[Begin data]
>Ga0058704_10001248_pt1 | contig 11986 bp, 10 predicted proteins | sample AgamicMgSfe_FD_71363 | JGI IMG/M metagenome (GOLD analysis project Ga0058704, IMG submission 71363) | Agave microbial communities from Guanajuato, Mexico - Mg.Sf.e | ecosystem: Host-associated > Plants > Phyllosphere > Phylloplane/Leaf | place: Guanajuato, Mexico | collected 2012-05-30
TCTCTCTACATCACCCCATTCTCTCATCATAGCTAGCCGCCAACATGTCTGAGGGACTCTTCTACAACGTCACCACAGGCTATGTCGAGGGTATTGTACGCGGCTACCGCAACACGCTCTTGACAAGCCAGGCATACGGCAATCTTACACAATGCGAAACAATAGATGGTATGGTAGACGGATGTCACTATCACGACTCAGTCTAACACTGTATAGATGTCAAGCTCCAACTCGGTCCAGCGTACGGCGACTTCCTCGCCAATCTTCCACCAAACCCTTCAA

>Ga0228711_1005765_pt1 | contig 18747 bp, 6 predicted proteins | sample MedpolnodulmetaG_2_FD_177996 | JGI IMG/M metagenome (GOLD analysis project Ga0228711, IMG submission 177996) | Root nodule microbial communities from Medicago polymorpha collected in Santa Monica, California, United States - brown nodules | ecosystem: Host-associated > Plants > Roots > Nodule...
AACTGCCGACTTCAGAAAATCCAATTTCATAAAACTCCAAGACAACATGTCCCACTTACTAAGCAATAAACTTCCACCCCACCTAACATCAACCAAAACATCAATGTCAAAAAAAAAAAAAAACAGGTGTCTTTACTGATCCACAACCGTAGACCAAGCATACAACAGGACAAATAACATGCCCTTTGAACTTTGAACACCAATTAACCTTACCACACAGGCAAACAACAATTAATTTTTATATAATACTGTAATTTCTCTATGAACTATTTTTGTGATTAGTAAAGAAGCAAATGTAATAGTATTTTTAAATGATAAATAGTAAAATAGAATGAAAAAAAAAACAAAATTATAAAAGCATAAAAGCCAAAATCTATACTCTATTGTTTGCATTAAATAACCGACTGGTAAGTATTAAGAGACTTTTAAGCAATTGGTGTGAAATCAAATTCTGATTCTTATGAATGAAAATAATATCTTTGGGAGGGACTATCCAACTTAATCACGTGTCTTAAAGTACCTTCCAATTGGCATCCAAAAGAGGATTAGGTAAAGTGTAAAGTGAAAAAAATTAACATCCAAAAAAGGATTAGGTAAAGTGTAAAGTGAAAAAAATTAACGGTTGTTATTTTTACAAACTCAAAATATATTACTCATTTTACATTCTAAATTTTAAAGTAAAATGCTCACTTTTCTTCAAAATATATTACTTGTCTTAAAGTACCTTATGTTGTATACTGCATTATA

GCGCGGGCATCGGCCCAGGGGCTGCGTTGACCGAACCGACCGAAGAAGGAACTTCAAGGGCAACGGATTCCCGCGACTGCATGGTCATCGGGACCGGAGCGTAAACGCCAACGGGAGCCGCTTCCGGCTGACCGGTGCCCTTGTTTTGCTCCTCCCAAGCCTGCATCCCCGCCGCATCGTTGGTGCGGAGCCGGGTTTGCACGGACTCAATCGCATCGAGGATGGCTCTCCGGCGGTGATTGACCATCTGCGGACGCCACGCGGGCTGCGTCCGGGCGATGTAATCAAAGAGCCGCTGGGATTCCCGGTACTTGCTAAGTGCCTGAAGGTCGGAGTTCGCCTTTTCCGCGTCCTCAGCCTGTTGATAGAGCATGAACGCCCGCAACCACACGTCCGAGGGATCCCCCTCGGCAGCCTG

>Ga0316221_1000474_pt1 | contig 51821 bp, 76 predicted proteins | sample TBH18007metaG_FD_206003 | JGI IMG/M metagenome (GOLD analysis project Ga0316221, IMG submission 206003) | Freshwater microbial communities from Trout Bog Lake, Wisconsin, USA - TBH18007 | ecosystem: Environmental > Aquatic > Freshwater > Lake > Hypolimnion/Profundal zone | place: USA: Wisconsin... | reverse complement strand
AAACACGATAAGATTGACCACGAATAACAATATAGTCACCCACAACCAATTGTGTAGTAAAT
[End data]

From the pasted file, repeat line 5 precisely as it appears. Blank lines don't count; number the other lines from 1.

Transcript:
GCGCGGGCATCGGCCCAGGGGCTGCGTTGACCGAACCGACCGAAGAAGGAACTTCAAGGGCAACGGATTCCCGCGACTGCATGGTCATCGGGACCGGAGCGTAAACGCCAACGGGAGCCGCTTCCGGCTGACCGGTGCCCTTGTTTTGCTCCTCCCAAGCCTGCATCCCCGCCGCATCGTTGGTGCGGAGCCGGGTTTGCACGGACTCAATCGCATCGAGGATGGCTCTCCGGCGGTGATTGACCATCTGCGGACGCCACGCGGGCTGCGTCCGGGCGATGTAATCAAAGAGCCGCTGGGATTCCCGGTACTTGCTAAGTGCCTGAAGGTCGGAGTTCGCCTTTTCCGCGTCCTCAGCCTGTTGATAGAGCATGAACGCCCGCAACCACACGTCCGAGGGATCCCCCTCGGCAGCCTG